I’m standing naked on a stage right now.
I’ll wait while you poke your eyes out with sharp sticks.
Back? Oops, now you can’t read ’cause you poked your eyes out. *note to self: don’t recommend poking out eyes in future posts*
At this point, you’re saying to yourself– What the heck is she talking about?
Beta readers. Understand now?
Beta readers are essential. A big fat, DUH, right? But while we know how essential they are, it’s still extremely scary to take your precious baby that you’ve coddled for months (or years) and hand it over to the babysitters (aka beta readers.)
Sure,your crit partners have seen your manuscript, but they are often people you know and damn well better be people you trust. We’ll consider them the aunts and uncles of your baby manuscript. Often, they’ve watched it gestate and grow and become the bouncing baby manuscript about to toddle off to the be wide world. Sure they reprimand it (critique,) but they know it. Aunts and uncles love their nieces and nephews even when their diapers are full of poo. If they’re really good aunts and uncles, they’ll let you know to change its diaper. And wash its face. And tell it to stop whining. And to stop hitting its brothers and sisters. (oops, that’s my kids)
But still, you wonder. Do they love it because its yours?
Enter beta readers.
I’m kind of unusual, I have LOTS of betas. TORN currently has about 20 people reading it and that includes nine teenagers. Some of the beta readers are writers (they’re essential) but at least half are just plain ol’ regular readers; people who love to read. I always hope for new beta readers, people who don’t know me very well. I usually post about my book on Facebook as I write so by the time I finish, all 508 of my friends on Facebook are all fighting to read. Okay, not really. But some are intrigued enough to volunteer. I love that.
The readers are sometimes very articulate in what works and what doesn’t, but most of them only tell me they liked it (or didn’t.) They tell me parts they liked and parts they didn’t get or didn’t like.** They often don’t know why things don’t work. But that’s okay, because if readers have issues, I’m in trouble.
So back to our baby manuscript analogy, because gosh darn it, it’s kind of fun and I’m not writing anything right now, so indulge me.
All the aunts and uncles have tossed your baby back in your lap and it’s time to take you baby to the babysitter. You put it in a cute little outfit and then send it out into the big wide world and hope it behaves itself.
Then you go back home and drink.
And you wait. You pace the floor, try to distract yourself. What if they hate it? What if it’s the most ridiculous idea since pet rocks? What if people are pointing at you and laughing.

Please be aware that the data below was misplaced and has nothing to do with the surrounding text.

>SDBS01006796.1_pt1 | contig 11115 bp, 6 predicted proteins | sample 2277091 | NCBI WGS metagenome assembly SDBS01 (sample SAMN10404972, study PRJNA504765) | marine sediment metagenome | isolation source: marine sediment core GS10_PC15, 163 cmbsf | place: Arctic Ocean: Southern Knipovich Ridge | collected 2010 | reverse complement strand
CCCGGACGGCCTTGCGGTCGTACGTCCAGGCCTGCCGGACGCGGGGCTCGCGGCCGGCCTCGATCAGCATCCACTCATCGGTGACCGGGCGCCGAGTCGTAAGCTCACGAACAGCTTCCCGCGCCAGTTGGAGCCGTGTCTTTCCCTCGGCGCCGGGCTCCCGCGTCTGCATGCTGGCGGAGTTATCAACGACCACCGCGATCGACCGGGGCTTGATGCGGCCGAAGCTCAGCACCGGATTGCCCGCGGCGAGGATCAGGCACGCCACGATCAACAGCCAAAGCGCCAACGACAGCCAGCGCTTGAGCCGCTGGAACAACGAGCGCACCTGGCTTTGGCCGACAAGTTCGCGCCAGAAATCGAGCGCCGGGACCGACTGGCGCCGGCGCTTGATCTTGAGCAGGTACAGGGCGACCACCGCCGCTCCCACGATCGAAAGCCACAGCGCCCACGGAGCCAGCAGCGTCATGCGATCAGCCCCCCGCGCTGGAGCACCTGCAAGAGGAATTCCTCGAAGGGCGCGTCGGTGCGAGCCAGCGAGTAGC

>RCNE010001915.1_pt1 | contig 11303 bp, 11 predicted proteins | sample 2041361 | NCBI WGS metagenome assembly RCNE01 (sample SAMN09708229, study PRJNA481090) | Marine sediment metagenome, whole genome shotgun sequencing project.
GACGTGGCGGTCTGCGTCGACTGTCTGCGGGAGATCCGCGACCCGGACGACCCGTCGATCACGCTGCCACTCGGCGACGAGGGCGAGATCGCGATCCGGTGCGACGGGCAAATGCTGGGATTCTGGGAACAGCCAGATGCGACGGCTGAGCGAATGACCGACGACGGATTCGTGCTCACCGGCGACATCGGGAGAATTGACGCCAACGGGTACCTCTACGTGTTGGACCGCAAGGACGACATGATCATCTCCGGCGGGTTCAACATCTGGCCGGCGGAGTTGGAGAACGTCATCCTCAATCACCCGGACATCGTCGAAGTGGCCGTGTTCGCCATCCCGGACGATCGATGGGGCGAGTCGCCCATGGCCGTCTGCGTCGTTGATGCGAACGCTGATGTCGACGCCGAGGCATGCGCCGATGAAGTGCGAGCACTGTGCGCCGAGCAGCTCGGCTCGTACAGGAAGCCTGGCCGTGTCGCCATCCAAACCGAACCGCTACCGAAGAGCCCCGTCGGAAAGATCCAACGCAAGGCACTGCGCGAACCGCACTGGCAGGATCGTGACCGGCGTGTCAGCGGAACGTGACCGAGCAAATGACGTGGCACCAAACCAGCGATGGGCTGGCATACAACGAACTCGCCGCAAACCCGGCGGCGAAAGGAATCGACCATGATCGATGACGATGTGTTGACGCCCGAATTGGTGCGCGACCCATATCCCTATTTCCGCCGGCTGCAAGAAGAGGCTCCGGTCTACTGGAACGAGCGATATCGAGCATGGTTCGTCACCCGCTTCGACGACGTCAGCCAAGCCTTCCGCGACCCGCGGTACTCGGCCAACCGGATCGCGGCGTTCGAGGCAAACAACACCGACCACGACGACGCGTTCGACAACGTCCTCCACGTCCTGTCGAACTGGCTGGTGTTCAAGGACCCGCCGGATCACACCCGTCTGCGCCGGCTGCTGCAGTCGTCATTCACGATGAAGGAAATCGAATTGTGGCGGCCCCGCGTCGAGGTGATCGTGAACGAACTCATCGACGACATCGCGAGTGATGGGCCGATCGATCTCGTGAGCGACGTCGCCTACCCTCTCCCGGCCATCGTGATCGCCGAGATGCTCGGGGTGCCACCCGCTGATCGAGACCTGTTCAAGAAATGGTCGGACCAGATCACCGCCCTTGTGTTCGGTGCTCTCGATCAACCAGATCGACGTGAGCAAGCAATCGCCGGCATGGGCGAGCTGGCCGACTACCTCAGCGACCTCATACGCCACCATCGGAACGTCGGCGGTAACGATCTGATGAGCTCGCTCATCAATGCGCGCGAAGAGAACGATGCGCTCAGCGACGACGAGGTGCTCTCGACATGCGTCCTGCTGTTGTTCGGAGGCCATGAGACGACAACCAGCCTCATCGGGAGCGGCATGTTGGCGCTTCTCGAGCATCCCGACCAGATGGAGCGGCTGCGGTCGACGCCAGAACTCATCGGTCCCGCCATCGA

You stalk Twitter, Facebook, your email. for any signs of anything from people reading. Every vague voice mail or tweet becomes about your manuscript (even when it’s not.)
Basically, you become a narcisst.
Then finally, someone brings your baby home and you see the email in your inbox and cringe as you click to read. Did you baby bite someone or pee its pants? (yeah, this is a classy blog) If your lucky, the babysitter tells you that your baby was an absolute dream and the day flew by (couldn’t put down) and they loved your baby’s personality (characters and voice) and your baby played well with others (plot.)
But at some point, someone’s going to tell you that your baby farted or spit peas or didn’t pick up its toys. This is what we want. This is what *I* want. I love the all positive, glowing reviews. They make me cry with happiness (for real) but it’s the ones that tell you that your baby was a little bit of a brat the are the most helpful. We want our baby to move on to kindergarten and the only way to make that happen is to smooth the issues out. Nevertheless, it’s still hard. It’s like standing naked on a stage while everyone stares, looking for your flaws. Pointing and laughing. (Gah, I knew I should have worked out on my elliptical more.)
So, that’s where I am right now. Crazy, narcissistic and paranoid. Love me anyway.
What I’m listening to: Linkin Park, What I’ve Done. The theme song for TORN.
**When a beta reader tells me they’re done, I send a list of questions, issues or areas I want to make sure work. For TORN, I created an anonymous online survey for the readers to take. I hope the mostly multiple choice answers make it easier for the readers and I hope the anonymity helps ensure the truthfulness.